To me, if it’d been land I wouldn’t have had an issue with taking it to the courts – there are relatively limited effects for neighbors from land based issues. Much of those are confined to waterways, and that has a reasonably strong legislative framework. Incidentally, a large part of the waterway contros is actually based on the effects on the state owned foreshore…. That is going to cause legal issues in its own right. On earth water is damn near the universal solvent and main eroder. That to me is of far more importance than legal rights.

      The problem is that it is that the coast is the main erosion area in NZ. Because there hasn’t been a issue with who has final control until the court case, there hasn’t been a legal framework. That meant that there are few controls apart from some pretty limited and local acts. For instance are you allowed to use ‘your’ seabed as a dumping site for fill from building sites? Allowing massive aquaculture farming? Mining the offshore berm?

      Water currents would spread the effects of these far and wide, outside of the area under private control?

      If it went off into private control, a whole new legislative framework would be required. Leaving it up to the courts about what you could or could not do would be time consuming and remarkably ineffective. We’d wind up with a serious of disasters for the next 50 years while they sorted it out and it wouldn’t have a particularly good coverage.

      So there will have to be a frigging great pile of legislation removing or restricting the rights of ‘ownership’ because to date the state has restricted those rights to themselves. Those acts would be fought hard by the prospective ‘owners’ defending their rights.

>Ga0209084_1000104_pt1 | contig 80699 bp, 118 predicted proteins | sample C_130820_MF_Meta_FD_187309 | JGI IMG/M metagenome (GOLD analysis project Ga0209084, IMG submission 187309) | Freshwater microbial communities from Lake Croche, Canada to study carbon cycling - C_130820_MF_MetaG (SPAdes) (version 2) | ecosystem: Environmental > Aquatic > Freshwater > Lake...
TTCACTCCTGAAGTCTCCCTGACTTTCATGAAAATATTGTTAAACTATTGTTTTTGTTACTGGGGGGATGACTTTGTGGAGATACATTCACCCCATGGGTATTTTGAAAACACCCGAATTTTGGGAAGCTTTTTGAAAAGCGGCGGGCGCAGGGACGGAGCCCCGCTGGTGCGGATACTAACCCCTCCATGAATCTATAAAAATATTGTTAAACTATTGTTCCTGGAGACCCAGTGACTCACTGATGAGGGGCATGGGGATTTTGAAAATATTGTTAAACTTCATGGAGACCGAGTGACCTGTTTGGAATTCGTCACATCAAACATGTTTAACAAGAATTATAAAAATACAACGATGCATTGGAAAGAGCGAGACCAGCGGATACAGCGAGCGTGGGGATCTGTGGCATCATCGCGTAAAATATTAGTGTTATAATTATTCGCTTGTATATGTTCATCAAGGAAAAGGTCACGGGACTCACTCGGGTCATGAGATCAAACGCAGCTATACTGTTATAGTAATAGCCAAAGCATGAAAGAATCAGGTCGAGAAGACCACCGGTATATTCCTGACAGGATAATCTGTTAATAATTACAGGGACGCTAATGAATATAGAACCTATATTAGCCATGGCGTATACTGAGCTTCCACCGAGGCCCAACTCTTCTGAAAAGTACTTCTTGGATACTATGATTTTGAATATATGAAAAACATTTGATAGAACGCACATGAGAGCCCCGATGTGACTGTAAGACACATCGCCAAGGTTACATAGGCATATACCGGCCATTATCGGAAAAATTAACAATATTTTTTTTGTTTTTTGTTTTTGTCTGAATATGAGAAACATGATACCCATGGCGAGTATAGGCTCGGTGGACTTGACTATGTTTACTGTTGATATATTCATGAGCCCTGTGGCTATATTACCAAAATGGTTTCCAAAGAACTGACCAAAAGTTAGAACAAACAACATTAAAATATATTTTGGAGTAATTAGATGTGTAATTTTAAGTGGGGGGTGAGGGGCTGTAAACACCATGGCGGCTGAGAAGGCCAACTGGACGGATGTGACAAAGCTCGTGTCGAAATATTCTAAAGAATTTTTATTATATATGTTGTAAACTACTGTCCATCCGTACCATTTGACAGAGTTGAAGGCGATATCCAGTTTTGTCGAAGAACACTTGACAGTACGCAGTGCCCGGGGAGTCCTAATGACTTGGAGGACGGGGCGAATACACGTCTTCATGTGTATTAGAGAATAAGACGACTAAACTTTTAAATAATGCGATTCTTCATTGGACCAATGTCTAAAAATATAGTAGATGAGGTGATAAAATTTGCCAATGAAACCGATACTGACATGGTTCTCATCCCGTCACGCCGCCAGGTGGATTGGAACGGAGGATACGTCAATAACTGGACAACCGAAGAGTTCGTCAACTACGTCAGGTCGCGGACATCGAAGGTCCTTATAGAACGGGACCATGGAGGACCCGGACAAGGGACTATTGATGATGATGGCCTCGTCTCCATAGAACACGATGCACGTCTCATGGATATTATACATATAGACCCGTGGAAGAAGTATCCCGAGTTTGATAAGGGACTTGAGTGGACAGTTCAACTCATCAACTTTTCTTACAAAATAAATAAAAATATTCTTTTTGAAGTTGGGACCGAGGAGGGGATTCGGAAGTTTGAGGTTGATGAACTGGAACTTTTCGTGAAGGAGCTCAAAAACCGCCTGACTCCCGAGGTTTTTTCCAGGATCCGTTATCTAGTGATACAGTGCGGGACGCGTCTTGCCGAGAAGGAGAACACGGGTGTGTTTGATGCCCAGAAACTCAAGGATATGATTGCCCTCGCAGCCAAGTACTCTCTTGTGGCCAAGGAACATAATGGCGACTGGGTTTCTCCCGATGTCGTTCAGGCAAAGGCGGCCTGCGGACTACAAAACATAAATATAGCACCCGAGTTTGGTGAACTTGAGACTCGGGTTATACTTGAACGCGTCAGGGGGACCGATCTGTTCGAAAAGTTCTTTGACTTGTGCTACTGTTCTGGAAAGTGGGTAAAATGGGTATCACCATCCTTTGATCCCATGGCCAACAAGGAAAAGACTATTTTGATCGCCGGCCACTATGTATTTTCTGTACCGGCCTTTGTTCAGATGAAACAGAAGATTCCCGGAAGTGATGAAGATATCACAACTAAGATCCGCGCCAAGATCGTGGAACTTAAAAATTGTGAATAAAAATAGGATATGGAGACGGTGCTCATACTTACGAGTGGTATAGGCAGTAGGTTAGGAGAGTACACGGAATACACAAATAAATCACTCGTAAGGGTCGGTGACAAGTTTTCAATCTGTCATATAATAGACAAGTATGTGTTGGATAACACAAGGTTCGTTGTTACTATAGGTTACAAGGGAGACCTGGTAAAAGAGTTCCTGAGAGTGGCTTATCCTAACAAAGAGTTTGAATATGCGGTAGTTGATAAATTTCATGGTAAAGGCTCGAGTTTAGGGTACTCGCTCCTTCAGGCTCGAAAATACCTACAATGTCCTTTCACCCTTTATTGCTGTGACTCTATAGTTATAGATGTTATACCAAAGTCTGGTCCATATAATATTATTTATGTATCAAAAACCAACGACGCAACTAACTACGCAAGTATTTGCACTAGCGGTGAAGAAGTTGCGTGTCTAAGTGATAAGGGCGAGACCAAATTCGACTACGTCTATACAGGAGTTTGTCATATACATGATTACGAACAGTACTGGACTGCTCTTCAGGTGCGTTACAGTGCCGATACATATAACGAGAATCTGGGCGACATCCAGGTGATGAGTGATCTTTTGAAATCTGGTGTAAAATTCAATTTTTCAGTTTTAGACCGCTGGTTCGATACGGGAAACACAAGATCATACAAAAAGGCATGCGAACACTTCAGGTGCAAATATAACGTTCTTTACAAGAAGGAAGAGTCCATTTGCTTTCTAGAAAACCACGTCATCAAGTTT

This is simply an area where changes in usage will have widespread and often incalculable effects.

      It has taken close to a century to restrict the rights of private owners to dump sediment (and everything else) into waterways, stop developers stripping fore-dunes to get a better view for developments, etc. Many of these decisions and acts depended on the effect on the foreshore and seabed that the state ‘owned’……

      As I said earlier, I hear a lot about ‘rights’, I don’t hear much about the responsibilities. I hear even less about the other downstream effects on existing controls. Pretty much I don’t hear much thinking going on, especially from the Maori party which formed around this issue.

  10. piglet 10

    DENIERS. GOFF IS A RACE CARD PLAYING DIVIDER OF NEW ZEALANDERS.

  11. marcus-w 11

    Another own goal from Team Labour

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  • Gordon Campbell on our doomed love affair with oil and gas
    What if New Zealand threw a fossil fuel party, and nobody came? On the weekend, Resources Minister Shane Jones sent out the invitations and strung up the balloons, but will anyone really want to invest big time in resuming oil and gas exploration in our corner of the planet? Yes, ...
    WerewolfBy lyndon
    2 days ago
  • Building better housing insights
    This is a guest post by Meredith Dale, senior urban designer and strategist at The Urban Advisory. There’s a saying that goes something like: ‘what you measure is what you value’. An RNZ article last week claimed that Auckland was ‘hurting’ because of a more affordable supply of homes, particularly townhouses ...